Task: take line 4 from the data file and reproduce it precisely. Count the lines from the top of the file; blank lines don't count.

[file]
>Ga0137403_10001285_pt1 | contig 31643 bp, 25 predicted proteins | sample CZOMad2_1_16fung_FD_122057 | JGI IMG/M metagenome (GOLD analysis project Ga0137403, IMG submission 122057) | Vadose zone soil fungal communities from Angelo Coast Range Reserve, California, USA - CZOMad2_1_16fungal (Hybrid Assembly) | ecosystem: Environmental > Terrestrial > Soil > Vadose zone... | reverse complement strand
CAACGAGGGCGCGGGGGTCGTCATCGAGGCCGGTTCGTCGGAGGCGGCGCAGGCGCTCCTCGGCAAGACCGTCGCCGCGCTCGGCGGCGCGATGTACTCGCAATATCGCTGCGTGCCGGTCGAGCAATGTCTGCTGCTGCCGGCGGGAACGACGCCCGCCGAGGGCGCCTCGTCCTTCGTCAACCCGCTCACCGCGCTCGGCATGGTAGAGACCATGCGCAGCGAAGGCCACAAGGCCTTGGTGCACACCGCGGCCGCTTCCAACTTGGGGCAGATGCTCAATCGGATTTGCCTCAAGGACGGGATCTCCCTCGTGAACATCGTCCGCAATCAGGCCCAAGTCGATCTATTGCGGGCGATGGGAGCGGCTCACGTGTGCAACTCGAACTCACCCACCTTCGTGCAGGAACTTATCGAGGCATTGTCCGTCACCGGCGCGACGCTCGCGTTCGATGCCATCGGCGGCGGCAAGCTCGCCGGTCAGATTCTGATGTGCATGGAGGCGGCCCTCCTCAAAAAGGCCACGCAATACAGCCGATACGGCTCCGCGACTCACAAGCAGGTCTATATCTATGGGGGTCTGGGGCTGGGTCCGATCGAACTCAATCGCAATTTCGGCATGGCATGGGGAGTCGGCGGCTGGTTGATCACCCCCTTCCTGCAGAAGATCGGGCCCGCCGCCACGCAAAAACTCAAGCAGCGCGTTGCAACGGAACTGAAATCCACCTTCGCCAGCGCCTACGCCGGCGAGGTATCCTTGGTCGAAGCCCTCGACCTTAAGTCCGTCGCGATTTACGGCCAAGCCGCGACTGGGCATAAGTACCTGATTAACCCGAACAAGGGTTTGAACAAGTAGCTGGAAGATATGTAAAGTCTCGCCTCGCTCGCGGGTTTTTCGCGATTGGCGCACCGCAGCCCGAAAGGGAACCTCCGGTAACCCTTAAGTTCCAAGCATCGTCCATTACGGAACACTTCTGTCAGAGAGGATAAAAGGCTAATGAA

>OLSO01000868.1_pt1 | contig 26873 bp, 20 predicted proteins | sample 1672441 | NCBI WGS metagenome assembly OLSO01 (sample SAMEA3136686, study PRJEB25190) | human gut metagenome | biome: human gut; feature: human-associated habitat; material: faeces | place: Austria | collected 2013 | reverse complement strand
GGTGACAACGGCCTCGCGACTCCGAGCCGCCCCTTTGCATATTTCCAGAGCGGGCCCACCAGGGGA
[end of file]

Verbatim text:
GGTGACAACGGCCTCGCGACTCCGAGCCGCCCCTTTGCATATTTCCAGAGCGGGCCCACCAGGGGA